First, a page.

Do-not-resuscitate orders in Swedish medical wards

J Intern Med. 1990 Aug;228(2):139-45. doi: 10.1111/j.1365-2796.1990.tb00207.x.

Abstract

In a nation-wide survey, procedures related to do-not-resuscitate (DNR) orders in Swedish medical wards were investigated by means of a questionnaire given to internists-in-charge. The response rate was 89% (286 out of 323), of whom all but 2% (seven individuals) stated that DNR orders were used in their wards. The most common procedure was an oral direction to the nurse, who documented the order in the nurses' day-to-day work sheet. The DNR orders were signed by 28% of the physicians. A wide range of symbols and code words were used, and there was considerable disagreement regarding the meaning of a DNR order. Such orders were often associated with withdrawal and withholding of life-sustaining treatments other than cardiopulmonary resuscitation. Most physicians stated that they never discuss DNR order with the patients, and that only in a minority of DNR decisions do they involve family members. There was considerable conflict with regard to DNR ordering procedures not only between internists in different hospitals, but also within individual hospitals.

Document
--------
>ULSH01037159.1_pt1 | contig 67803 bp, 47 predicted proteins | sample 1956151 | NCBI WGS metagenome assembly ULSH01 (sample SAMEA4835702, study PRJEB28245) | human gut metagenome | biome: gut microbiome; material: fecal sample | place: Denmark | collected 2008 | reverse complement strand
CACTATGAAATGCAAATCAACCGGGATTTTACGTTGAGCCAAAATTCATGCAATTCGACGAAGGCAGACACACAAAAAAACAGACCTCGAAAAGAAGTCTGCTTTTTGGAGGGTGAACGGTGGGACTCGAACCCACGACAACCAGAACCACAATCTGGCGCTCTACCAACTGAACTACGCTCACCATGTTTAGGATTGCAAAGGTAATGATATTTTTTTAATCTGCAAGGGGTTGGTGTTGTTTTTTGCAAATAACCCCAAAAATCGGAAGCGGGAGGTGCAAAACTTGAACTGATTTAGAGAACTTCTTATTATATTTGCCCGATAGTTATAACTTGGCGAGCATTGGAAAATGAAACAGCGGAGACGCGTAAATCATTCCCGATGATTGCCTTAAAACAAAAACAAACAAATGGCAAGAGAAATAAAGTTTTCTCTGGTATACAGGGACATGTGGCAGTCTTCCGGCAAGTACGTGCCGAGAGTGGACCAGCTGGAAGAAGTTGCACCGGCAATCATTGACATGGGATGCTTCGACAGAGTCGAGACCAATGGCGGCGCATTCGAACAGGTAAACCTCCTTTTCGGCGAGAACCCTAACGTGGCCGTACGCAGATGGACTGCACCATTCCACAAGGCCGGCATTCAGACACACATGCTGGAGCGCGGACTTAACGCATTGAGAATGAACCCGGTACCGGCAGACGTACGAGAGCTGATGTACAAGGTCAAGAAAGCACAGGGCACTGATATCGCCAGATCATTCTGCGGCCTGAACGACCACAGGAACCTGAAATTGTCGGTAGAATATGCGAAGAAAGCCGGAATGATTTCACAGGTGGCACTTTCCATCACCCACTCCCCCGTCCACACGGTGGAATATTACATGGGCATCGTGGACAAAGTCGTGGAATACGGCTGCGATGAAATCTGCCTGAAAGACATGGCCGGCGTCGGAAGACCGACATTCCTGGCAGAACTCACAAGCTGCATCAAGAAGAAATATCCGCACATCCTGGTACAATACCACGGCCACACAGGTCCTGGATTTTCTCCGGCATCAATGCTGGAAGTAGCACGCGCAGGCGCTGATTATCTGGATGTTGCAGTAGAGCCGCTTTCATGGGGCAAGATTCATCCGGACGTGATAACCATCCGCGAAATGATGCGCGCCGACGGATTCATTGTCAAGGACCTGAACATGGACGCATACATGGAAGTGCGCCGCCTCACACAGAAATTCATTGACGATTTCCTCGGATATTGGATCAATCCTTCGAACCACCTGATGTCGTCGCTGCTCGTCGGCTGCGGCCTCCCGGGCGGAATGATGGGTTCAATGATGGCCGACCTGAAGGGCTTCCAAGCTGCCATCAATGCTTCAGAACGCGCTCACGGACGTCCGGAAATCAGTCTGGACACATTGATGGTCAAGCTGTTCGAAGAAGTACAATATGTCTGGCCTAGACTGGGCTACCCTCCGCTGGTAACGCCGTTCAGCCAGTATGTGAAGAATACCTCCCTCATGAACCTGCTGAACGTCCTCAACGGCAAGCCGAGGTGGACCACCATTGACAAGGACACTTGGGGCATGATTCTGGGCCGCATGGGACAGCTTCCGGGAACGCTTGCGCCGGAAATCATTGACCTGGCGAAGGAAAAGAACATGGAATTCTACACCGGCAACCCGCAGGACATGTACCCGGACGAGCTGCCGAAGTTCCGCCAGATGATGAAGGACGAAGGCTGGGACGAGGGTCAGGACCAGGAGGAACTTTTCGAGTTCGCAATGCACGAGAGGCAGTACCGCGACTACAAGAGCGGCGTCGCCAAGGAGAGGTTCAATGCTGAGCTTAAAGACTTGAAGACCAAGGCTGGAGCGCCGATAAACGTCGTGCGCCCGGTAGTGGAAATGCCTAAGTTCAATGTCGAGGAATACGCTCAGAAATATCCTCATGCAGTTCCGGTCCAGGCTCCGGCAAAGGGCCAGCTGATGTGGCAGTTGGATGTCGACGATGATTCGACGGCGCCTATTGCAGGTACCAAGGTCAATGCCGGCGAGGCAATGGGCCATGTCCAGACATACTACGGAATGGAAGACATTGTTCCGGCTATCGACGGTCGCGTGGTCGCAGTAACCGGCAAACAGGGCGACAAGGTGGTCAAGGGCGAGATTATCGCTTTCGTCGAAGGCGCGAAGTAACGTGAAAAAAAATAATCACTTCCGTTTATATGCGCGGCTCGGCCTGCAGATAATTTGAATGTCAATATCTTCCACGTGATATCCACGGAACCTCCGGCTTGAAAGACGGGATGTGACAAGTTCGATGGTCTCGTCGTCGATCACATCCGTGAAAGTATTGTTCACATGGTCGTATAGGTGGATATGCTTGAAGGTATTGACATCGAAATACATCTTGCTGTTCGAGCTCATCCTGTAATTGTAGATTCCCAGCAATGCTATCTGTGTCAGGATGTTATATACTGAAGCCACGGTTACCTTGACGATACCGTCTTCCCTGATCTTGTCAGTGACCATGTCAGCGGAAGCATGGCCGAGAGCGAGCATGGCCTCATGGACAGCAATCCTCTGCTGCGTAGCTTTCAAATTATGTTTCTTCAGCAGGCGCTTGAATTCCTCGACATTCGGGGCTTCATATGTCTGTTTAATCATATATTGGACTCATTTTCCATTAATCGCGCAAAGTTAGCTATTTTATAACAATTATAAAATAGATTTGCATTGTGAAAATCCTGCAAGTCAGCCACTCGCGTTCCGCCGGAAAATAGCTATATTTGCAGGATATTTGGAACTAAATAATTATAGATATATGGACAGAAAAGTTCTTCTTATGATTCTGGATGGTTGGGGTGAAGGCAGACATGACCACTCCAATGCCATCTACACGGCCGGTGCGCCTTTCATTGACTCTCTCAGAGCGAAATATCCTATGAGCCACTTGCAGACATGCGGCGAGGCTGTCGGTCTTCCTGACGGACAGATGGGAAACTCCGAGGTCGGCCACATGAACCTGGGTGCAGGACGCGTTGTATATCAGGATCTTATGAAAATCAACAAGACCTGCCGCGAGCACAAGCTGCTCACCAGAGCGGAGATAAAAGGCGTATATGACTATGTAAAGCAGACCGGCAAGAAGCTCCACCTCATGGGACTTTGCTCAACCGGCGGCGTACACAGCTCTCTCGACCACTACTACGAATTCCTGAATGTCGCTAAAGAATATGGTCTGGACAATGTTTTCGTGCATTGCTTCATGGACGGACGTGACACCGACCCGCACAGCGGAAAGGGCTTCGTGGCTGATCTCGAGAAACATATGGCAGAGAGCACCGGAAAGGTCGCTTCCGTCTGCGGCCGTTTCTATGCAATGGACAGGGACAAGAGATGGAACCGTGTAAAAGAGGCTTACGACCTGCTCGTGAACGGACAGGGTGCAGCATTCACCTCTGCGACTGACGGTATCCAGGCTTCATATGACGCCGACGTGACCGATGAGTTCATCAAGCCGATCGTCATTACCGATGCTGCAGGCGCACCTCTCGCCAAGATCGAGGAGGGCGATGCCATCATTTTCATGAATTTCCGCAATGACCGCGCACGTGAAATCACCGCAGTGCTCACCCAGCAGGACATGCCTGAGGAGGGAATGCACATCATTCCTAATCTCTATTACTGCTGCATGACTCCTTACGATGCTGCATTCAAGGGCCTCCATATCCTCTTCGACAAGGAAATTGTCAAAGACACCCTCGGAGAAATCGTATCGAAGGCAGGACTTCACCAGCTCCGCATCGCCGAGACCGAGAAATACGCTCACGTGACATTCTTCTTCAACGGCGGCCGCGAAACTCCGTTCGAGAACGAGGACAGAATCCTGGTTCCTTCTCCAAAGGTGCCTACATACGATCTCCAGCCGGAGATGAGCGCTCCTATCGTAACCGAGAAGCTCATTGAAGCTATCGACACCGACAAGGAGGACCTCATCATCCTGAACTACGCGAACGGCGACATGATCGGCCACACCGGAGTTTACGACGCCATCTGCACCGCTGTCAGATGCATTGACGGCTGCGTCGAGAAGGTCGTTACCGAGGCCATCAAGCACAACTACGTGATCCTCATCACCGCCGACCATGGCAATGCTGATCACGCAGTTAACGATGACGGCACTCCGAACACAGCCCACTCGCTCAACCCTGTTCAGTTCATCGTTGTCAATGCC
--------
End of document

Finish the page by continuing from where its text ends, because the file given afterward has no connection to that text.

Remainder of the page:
MeSH terms

  • Documentation
  • Ethics, Medical
  • Euthanasia, Passive*
  • Family
  • Health Surveys
  • Hospital Departments / organization & administration*
  • Humans
  • Informed Consent
  • Resuscitation*
  • Surveys and Questionnaires
  • Sweden
  • Withholding Treatment